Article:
Auto Loans

Winter is Coming. Subprime Auto Participants’ Worst Fears May Come True in a Recession

Aug 22, 2019 | By JOSEPH CIOFFI

The phrase “winter is coming” was more than just a motto to House Stark in “Game of Thrones.” It was both a warning and a call to vigilance – the honor in readiness and preparation that was the key to victory. Subprime ABS participants should heed that call. With uncertainty swirling about the economy, even the most sure-footed optimist should be concerned for what lies beyond the seemingly safe path that subprime auto has followed in the past.

With the recent stock market drop and the inversion of the yield curve in the bond market, the word “recession” is on everyone’s lips. The declaration of a recession happens retroactively, so the question on many folks’ mind is, “are we there yet? And if not, is our arrival inevitable?”

Our market study revealed that participants’ greatest concerns related to credit quality were less about underwriting standards, and more about the ability of subprime borrowers’ ability to ride through an economic storm. The concerns amplify our past reports on the rise of subprime auto delinquencies, noting that weak performance exists despite the backdrop of a benign economic environment. If people are struggling with car payments in a time of stability, how much worse will it get if there is an economic crisis?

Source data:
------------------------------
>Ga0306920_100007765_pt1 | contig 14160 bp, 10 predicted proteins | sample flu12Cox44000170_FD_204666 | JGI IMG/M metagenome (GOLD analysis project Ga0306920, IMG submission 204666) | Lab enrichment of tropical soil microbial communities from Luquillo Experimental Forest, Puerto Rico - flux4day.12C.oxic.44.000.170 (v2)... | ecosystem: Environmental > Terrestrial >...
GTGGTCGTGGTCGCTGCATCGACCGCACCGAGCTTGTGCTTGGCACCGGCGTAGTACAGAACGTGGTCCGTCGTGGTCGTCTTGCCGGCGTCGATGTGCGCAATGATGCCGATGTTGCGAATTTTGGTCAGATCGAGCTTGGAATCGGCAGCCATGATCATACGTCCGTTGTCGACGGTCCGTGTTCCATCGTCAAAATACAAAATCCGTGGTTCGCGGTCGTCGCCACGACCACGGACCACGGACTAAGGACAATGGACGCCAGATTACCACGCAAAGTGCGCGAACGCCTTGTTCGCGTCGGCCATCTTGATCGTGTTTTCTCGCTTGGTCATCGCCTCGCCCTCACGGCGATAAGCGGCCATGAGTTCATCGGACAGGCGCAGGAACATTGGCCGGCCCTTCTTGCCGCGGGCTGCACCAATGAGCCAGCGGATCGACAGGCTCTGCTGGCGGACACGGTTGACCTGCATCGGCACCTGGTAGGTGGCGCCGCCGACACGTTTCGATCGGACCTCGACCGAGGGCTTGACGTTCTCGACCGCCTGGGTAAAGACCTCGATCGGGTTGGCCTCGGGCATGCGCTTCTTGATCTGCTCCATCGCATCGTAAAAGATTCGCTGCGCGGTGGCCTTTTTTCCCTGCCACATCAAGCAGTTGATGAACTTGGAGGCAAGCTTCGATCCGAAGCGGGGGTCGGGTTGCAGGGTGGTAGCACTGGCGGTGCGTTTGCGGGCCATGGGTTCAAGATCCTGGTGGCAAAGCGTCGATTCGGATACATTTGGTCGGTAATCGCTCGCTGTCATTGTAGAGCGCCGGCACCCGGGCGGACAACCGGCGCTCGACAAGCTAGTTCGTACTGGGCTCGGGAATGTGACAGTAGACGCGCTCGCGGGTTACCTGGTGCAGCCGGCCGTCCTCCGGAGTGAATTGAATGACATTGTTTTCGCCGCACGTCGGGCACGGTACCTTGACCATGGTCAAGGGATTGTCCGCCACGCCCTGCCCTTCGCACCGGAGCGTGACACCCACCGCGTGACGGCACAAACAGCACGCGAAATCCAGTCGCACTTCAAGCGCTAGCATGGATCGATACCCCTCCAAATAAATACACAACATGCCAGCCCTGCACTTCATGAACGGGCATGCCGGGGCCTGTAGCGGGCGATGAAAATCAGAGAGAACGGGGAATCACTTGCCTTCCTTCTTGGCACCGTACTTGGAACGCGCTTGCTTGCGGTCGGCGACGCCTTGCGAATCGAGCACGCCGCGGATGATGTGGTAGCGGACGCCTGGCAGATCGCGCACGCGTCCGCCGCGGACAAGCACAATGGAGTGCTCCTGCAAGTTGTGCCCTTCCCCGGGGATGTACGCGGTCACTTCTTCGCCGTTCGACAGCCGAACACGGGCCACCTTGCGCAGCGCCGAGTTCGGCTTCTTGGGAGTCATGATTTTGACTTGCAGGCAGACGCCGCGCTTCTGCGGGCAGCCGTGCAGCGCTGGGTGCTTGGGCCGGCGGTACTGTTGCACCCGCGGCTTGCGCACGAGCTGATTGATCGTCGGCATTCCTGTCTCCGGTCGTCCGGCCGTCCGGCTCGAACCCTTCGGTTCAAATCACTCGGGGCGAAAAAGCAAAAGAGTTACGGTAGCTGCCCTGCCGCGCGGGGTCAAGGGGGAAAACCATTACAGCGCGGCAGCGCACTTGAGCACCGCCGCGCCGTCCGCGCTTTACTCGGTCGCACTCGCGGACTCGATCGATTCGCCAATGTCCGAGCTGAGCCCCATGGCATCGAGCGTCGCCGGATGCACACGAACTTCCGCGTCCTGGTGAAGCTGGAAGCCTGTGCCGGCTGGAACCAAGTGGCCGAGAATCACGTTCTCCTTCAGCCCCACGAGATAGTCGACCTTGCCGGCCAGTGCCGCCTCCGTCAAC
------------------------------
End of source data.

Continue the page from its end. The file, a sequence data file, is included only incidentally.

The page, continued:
Yet troubling news keeps coming. The most recent New York Fed Quarterly report on Household Debt and Credit shows a severe uptick in transition into severe delinquency for auto loans. These second quarter results demonstrate that “[a]uto loans are now 21 percent of the outstanding severely derogatory balance, a larger share than what we’ve seen historically.” In its blog, the NY Fed also pointed out blog that “auto loan delinquencies have been increasing for subprime borrowers in the past five years.”

Wolf Richter at Wolf Street has noted that second quarter serious delinquencies (90+ days or more past due) show a 47 basis point increase year-over-year, which is “the largest year-over-year jump since Q1 2010.”

This turbulence spans out to the broader environment as well. The bad news out of Germany of an economic slowdown, China’s industrial production falling, and the United Kingdom with its Brexit woes have all cast a pall on the overall global, and US economic, outlook. By certain accounts, auto makers are preparing for a recession coming out of the trade war with China, as well as a drop-off in market demand. Even with the Trump White House delaying additional Chinese tariffs, confidence is being chipped away day by day.

Although there’s a counterpoint that fundamentals are fine and the numbers are not so dire, the latest news is a caution flag given participants’ serious concerns about the subprime borrower’s ability to survive an economic shock. Credit enhancements largely continue to protect investors from poor performance, but the forecasts on which those enhancements are based could move in an unexpected direction.

It’s best to remember that, as was pointed out several times in GOT, the Starks were always right.

Nicole Serratore, an Attorney, in the Insolvency, Creditors’ Rights & Financial Products Practice Group of Davis & Gilbert, contributed to this post.